Its a fraud, a sham, a humbug!
How can an exhibition offering 101 Inventions That Changed the World omit the two greatest advances of modern times? I refer, of course, to the Post-it Note and that yellow first-down line projected on football broadcasts.
Debating what did and didnt make the list is half the fun of 101 Inventions, a multimedia show with a provocative twist that opens Sunday at Discovery Place in Charlotte. It comes as no surprise that taming fire lands as No. 1 on the list, but one must quibble with the wheel-and-axle checking in so low at No. 27. Just try building a pyramid without them.
Oddly, some inventions hog two parking spots on the list, which is probably why sticky notes never got in. Alexander Graham Bells classic telephone (debuting in 1876 as the electrical speech machine) rings in at No. 7, followed closely by the modern cellphone at No. 9. Text me if you think that makes any sense.
Television, whose experimental roots stretch back to the 1920s, is No. 16, then color TV blooms in the No. 55 spot. No mention of the first-down line. None.
You can decide whether the electric guitar deserves to be one place ahead of the International Space Station (Nos. 72 and 73). Parents wont argue about Legos making the list (No. 77) or Velcro (No. 94) or maybe even birth control pills (No. 8), especially if they just stepped barefooted on a Lego.
Stone tools at No. 14 could use a promotion, in my opinion, as could the spinning wheel (No. 65), but aspirin is about where it belongs at No. 40.
Questions open exhibit
101 Inventions opened its U.S. tour last year in Salt Lake City, and Charlotte is its first East Coast destination. Discovery Place staffers viewed it in Utah and developed their own mini-exhibit at the entrance posing questions.
Using ethical concerns raised by cloning, stem cell research and genetic mapping, the museum asks visitors that just because something can be created, is it necessarily right to do so? And how far is too far with some profound discoveries?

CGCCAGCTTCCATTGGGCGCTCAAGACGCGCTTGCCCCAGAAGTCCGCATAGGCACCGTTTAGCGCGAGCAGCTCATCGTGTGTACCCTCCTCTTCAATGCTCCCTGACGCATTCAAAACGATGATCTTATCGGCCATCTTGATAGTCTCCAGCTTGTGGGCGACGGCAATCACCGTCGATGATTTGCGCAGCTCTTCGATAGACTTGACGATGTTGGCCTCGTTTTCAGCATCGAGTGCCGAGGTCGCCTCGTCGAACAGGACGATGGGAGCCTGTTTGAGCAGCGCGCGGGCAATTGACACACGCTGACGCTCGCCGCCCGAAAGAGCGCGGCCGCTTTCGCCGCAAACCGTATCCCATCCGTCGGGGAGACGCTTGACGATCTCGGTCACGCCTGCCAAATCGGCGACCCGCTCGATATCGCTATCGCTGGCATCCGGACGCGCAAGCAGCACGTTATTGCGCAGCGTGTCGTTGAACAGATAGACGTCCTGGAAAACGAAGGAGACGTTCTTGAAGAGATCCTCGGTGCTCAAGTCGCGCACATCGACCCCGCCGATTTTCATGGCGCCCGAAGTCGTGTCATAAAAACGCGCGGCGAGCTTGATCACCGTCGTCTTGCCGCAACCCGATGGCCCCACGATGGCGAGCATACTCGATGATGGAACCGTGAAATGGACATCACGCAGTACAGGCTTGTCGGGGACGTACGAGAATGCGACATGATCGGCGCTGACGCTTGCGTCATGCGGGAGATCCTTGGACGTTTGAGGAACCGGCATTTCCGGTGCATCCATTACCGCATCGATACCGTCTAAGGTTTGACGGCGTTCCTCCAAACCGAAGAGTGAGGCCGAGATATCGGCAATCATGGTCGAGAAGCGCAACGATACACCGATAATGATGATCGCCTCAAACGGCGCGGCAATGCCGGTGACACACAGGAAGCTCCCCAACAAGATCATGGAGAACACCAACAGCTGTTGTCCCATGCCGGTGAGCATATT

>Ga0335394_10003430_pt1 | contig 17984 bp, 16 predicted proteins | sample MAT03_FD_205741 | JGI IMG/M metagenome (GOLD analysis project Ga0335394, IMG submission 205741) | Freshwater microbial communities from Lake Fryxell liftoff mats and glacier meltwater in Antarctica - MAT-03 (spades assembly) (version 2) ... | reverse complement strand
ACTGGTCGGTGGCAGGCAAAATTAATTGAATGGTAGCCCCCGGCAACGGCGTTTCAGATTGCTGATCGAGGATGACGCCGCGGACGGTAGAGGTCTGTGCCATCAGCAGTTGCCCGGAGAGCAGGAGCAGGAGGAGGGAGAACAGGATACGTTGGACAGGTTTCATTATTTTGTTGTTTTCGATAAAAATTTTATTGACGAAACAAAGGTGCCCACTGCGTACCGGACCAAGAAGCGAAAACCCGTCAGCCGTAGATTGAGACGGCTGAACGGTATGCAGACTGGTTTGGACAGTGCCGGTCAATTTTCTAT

Another interesting fact: None of the inventions in the exhibition was created by women.
Tim Pula, manager of special projects at the museum, says that may be in part because women didnt have ready access to the patent process until recent decades.
You can play endless parlor games on whats on the list and whats not, says Joanie Philipp, vice president of operations (who has color-coded sticky notes all over the periphery of her computer screen, and who wonders why duct tape didnt make the list).
The centerpiece of the exhibition is a 45-minute video and sound loop that projects images of inventors and their gadgets on the floor and walls of a gallery. Called the Sensory4 experience, it is an all-around graphic assault on the senses that will be re-created with the next Discovery Place exhibition in April examining the works of Vincent Van Gogh.
While the show is a bit above the museums usual complexity level for children, Discovery Place tinkerers have built hands-on gizmos combining several technologies for kids to monkey with.
Perhaps the best is a classic Royal typewriter whose key-snapping rhythm makes words appear simultaneously on a computer monitor and a sheet of old-fashioned paper (the personal computer comes in at No. 41, and paper is where it belongs in the inventive hierarchy at No. 2).
Actors also prowl the exhibit talking to children about the characters they portray among them Alexander Graham Bell, Galileo and Berenib, believed to be the Egyptian queen on the first-dynasty throne when the phonetic alphabet was created. Feel free to ask her if she ever thought that creation would someday lead to sticky notes.
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